Why: Occupying a first-floor space above Victoria Street with wraparound views of Edinburgh's landmarks, Ondine is a sleek but unpretentious space with a crustacean bar holding centre stage, plus a jazzy helping of baroque fabrics and jaunty art. Chef/proprietor Roy Brett learned his trade with fish guru Rick Stein, and is renowned for his use of sustainably sourced produce in the likes of oyster ceviche or Shetland mussels with soy, black beans and ginger.

Where: 2 George IV Bridge, EH1 1AD

mark greenaway

Restaurant Mark Greenaway

Why: With spectacular modern cooking featuring bold and unusual overtones and superbly presented dishes, Mark Greenaway continues to tick all the boxes at his gorgeously refashioned Georgian building in Edinburgh’s Old Town. A monthly changing four-course menu might bring hake fillet served with orzo, peas and fermented seaweed butter, or a hearty plate of aged Aberdeen Angus beef.

Where: 69 North Castle Street, EH2 3LJ  

Restaurant Martin Wishart Scotland

Restaurant Martin Wishart

Why: Chef and well-respected restaurateur Martin Wishart has held a Michelin star here since 2001, and standards remain sky-high at his flagship restaurant on Leith waterfront. Wishart’s cooking showcases Scottish produce across a prix-fixe three-course lunch menu, a three-course à la carte option, and six or eight-course dinner menus. Start your meal by ordering ceviche of Gigha halibut before tackling Orkney lobster ravioli and an Emmental soufflé.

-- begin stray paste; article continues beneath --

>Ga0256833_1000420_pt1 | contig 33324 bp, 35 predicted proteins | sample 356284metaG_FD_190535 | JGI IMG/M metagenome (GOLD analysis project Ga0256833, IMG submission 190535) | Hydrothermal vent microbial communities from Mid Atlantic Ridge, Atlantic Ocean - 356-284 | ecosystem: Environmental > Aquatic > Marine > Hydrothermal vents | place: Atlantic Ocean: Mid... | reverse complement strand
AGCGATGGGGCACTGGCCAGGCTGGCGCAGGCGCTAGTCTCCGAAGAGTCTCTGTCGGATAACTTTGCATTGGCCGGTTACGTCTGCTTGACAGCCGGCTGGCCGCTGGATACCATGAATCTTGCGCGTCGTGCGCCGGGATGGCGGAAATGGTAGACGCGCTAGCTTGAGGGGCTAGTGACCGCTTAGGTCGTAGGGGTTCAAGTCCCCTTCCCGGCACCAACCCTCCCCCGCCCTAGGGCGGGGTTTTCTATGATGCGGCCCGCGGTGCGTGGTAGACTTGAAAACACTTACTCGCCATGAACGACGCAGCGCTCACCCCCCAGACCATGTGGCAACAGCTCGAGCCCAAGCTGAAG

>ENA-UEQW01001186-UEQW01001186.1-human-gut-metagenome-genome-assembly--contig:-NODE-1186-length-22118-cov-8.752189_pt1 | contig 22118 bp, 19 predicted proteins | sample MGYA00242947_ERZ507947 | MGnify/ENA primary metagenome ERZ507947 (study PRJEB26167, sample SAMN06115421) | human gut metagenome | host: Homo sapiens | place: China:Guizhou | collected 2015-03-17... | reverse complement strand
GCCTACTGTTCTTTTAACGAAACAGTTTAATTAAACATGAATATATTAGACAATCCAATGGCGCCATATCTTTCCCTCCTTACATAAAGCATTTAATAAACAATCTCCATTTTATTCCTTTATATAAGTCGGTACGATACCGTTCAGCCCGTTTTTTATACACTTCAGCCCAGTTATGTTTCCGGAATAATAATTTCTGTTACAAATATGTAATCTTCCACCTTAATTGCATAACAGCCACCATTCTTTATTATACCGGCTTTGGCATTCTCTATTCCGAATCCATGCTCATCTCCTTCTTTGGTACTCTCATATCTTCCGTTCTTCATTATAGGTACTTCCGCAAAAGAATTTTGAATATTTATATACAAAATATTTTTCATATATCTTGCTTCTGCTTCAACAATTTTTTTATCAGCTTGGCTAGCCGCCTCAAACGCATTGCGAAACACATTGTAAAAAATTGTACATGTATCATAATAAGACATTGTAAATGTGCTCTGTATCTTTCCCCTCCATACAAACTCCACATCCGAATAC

Where: 54 The Shore, Leith, EH6 6RA

Scran & Scallie, Gastropub, Edinburgh

The Scran and Scallie

Why: From the team behind Michelin-starred The Kitchin and the award-winning Castle Terrace, this family-friendly gastropub in genteel Stockbridge is rustic and charming, with exposed original brickwork sitting alongside tartans, tweeds and tactile Scandinavian detailing. A seasonal menu showcases traditional dishes and forgotten classics (fish pie, Barnsley chop) alongside bar ‘scran’, weekend breakfasts and Sunday roasts.

Where: 1 Comely Bank Road, EH4 1DT

The Witchery by the Castle, Restaurant, Edinburgh

The Witchery by the Castle

Why: Located deep in Edinburgh’s tourist territory at the top of the Royal Mile, this gothic 16th-century building is renowned for its olde worlde and extravagantly baronial decor, and its innovative kitchen that covers all bases. Not afraid of bullish Franco/Scottish flavours, menu options include lamb Wellington stuffed with wild mushroom and chicken mousse, roast North Atlantic monkfish and a fruits de mer royale dish which includes half a Scottish lobster, 12 oysters, clams and other marine treats.

Where: 352 Castlehill, EH1 2NF


About Piper Heidsieck

First created in 1785, Piper-Heidsieck house style embraces structure, fruitiness and elegance. Piper’s Cuvée Essentiel, a ‘new’ version of the regular non-vintage, has a lower dosage (it’s extra brut in style) and is especially designed with restaurants and food in mind, getting a minimum of four years of aging on its lees. It’s impressive stuff, with aromas of almond and ripe yellow fruit and a silky texture.

For more information, click here.

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To discover more of Edinburgh’s food scene, read our full list of Edinburgh’s best restaurants here.